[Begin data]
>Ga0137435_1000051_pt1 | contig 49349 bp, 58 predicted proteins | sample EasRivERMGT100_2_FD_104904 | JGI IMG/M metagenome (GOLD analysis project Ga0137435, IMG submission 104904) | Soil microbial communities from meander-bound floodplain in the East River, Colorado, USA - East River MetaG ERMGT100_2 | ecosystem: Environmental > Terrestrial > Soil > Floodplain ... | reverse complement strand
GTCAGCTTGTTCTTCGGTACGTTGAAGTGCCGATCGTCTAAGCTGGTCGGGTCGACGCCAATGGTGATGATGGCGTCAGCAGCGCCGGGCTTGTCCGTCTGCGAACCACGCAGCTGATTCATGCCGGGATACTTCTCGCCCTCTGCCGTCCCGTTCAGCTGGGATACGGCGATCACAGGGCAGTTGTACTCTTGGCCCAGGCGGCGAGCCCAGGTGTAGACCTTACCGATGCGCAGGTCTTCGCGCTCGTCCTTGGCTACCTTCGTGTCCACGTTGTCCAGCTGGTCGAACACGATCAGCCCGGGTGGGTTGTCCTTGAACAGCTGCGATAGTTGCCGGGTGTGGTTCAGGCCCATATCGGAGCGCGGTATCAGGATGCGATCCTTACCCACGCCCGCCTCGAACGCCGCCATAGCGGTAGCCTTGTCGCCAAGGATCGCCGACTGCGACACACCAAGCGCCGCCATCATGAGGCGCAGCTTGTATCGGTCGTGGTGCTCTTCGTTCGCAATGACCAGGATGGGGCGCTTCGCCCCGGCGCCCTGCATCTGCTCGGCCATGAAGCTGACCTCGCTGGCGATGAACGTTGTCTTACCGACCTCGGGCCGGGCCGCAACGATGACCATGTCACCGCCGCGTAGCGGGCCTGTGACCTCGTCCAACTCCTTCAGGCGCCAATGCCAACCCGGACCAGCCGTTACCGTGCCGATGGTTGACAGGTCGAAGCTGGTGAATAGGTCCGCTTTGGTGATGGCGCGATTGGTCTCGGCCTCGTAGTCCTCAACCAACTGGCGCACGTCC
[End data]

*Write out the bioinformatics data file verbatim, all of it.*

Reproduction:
>Ga0137435_1000051_pt1 | contig 49349 bp, 58 predicted proteins | sample EasRivERMGT100_2_FD_104904 | JGI IMG/M metagenome (GOLD analysis project Ga0137435, IMG submission 104904) | Soil microbial communities from meander-bound floodplain in the East River, Colorado, USA - East River MetaG ERMGT100_2 | ecosystem: Environmental > Terrestrial > Soil > Floodplain ... | reverse complement strand
GTCAGCTTGTTCTTCGGTACGTTGAAGTGCCGATCGTCTAAGCTGGTCGGGTCGACGCCAATGGTGATGATGGCGTCAGCAGCGCCGGGCTTGTCCGTCTGCGAACCACGCAGCTGATTCATGCCGGGATACTTCTCGCCCTCTGCCGTCCCGTTCAGCTGGGATACGGCGATCACAGGGCAGTTGTACTCTTGGCCCAGGCGGCGAGCCCAGGTGTAGACCTTACCGATGCGCAGGTCTTCGCGCTCGTCCTTGGCTACCTTCGTGTCCACGTTGTCCAGCTGGTCGAACACGATCAGCCCGGGTGGGTTGTCCTTGAACAGCTGCGATAGTTGCCGGGTGTGGTTCAGGCCCATATCGGAGCGCGGTATCAGGATGCGATCCTTACCCACGCCCGCCTCGAACGCCGCCATAGCGGTAGCCTTGTCGCCAAGGATCGCCGACTGCGACACACCAAGCGCCGCCATCATGAGGCGCAGCTTGTATCGGTCGTGGTGCTCTTCGTTCGCAATGACCAGGATGGGGCGCTTCGCCCCGGCGCCCTGCATCTGCTCGGCCATGAAGCTGACCTCGCTGGCGATGAACGTTGTCTTACCGACCTCGGGCCGGGCCGCAACGATGACCATGTCACCGCCGCGTAGCGGGCCTGTGACCTCGTCCAACTCCTTCAGGCGCCAATGCCAACCCGGACCAGCCGTTACCGTGCCGATGGTTGACAGGTCGAAGCTGGTGAATAGGTCCGCTTTGGTGATGGCGCGATTGGTCTCGGCCTCGTAGTCCTCAACCAACTGGCGCACGTCC